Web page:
Written By ESR News Blog Editor Thomas Ahearn
A report from the U.S. Department of Homeland Security (DHS) Office of Inspector General (OIG) – ‘TSA Can Improve Aviation Worker Vetting’ – found that the Transportation Security Administration (TSA) “did not identify 73 individuals with terrorism related category codes because TSA is not authorized to receive all terrorism-related information under current interagency watchlisting policy.” The report is available at https://www.oig.dhs.gov/assets/Mgmt/2015/OIG_15-98_Jun15.pdf.
According to the report, the TSA had less effective controls in place for ensuring that aviation workers had not committed crimes that would disqualify them from having unescorted access to secure airport areas and had lawful status authorizing them to work in the United States. The TSA relied on airport operators to perform criminal history and work authorization checks but had limited oversight. As a result, the report stated the “TSA lacked assurance that it had properly vetted all credential applicants.”
The report also found that “thousands of records used for vetting workers contained potentially incomplete or inaccurate data” and did not have edit checks to reject those records from vetting. “Without complete and accurate information,” the report stated, “TSA risks credentialing and providing unescorted success to secure airport areas for workers with potential to harm the nation’s air transportation system.”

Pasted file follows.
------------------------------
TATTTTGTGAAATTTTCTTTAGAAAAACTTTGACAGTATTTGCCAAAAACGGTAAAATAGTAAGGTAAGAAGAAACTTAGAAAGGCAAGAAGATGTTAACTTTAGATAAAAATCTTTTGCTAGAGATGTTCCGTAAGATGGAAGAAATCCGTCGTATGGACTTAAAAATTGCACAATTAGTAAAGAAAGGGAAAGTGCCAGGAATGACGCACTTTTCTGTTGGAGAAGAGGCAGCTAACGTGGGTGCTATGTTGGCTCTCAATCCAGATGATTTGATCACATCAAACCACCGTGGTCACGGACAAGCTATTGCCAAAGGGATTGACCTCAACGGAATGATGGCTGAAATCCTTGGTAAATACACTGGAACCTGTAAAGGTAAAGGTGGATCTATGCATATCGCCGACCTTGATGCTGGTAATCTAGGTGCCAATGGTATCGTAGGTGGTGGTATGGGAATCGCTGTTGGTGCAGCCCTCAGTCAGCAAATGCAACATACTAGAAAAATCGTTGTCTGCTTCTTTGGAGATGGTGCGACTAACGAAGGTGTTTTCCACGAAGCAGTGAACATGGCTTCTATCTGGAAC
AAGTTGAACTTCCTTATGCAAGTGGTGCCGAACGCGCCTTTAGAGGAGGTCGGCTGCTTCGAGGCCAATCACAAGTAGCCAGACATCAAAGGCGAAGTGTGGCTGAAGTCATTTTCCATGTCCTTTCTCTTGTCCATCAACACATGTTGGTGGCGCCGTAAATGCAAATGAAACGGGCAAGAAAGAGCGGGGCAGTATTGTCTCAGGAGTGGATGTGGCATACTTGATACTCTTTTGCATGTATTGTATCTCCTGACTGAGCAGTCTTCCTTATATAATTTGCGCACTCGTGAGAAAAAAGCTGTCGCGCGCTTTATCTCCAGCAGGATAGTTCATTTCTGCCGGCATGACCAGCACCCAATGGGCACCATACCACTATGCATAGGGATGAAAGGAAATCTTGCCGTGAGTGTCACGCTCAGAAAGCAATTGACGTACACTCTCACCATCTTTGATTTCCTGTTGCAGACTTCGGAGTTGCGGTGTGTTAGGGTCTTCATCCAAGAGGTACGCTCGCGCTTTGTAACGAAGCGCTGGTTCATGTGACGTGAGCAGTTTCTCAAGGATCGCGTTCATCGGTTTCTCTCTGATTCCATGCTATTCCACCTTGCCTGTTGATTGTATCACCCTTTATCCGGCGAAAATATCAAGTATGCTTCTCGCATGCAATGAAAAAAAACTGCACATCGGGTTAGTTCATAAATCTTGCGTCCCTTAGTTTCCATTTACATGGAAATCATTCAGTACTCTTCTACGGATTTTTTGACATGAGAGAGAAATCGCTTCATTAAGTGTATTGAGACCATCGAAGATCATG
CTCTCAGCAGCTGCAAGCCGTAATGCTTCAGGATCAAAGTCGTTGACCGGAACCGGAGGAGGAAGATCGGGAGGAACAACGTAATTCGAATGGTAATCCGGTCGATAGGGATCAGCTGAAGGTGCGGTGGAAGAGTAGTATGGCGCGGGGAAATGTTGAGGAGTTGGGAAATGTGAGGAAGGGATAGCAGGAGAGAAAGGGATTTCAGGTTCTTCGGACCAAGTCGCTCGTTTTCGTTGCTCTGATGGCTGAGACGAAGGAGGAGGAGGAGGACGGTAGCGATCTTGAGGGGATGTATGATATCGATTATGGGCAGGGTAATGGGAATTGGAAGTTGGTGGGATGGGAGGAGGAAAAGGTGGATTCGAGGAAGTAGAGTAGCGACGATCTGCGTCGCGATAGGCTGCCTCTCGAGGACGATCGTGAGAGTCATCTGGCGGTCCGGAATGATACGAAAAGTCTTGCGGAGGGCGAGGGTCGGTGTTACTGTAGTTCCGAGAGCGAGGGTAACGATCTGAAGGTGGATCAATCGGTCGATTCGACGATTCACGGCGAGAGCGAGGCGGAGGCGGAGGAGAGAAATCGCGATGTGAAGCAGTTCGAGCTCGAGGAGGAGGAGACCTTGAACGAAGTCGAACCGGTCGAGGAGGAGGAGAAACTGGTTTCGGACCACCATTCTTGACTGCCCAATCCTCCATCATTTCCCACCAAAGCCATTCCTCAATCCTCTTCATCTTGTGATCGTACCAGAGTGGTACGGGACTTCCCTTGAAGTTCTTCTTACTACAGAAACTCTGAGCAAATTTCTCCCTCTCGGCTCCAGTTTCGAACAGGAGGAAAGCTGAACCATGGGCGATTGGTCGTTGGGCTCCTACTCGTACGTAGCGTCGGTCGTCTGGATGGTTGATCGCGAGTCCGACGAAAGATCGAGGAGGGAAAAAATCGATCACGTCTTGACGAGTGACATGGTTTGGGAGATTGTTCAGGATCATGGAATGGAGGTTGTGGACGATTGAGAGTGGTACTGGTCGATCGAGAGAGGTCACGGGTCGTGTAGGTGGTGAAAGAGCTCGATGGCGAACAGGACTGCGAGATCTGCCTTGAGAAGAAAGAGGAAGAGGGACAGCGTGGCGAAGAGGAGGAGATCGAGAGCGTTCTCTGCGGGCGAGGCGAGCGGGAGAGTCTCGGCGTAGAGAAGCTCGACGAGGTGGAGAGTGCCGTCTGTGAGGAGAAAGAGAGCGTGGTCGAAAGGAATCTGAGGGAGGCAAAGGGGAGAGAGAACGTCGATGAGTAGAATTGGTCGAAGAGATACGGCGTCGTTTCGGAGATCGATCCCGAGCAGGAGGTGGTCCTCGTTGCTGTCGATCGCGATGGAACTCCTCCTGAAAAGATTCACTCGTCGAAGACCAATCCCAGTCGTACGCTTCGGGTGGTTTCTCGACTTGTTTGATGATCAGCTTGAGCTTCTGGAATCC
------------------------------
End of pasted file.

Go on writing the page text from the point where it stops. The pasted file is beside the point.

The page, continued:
The report made the following six recommendations on which the TSA concurred:
- Follow up on TSA’s request to determine if its credential vetting program warrants the receipt of additional categories of terrorism related records.
- Issue guidance requiring that TSA’s annual security inspection process include verification of original documentation supporting airport adjudication of an applicant’s criminal history and work authorization.
- Pilot Federal Bureau of Investigations (FBI) Rap Back program and take steps to institute recurrent vetting of criminal histories at all commercial airports.
- Require airports to put an end date to credentials of individuals allowed to work in the United States temporarily.
- Analyze TSA’s denials of credentials due to lawful status issues to identify airports with specific weaknesses with airport badging officials as necessary.
- Implement all necessary data quality checks necessary to ensure that all credential application data elements required TSA Security Directive 1542-04-08G are complete and accurate.
The DHS OIG conducted this review to identify enhancements to the TSA’s vetting of workers with access to secure areas of commercial airports for links to terrorism, criminal history, and lawful status. The report also assessed the accuracy and reliability of data TSA uses for vetting. For more information, contact the DHS OIG Office of Public Affairs at 202.254.4100 or email [email protected].
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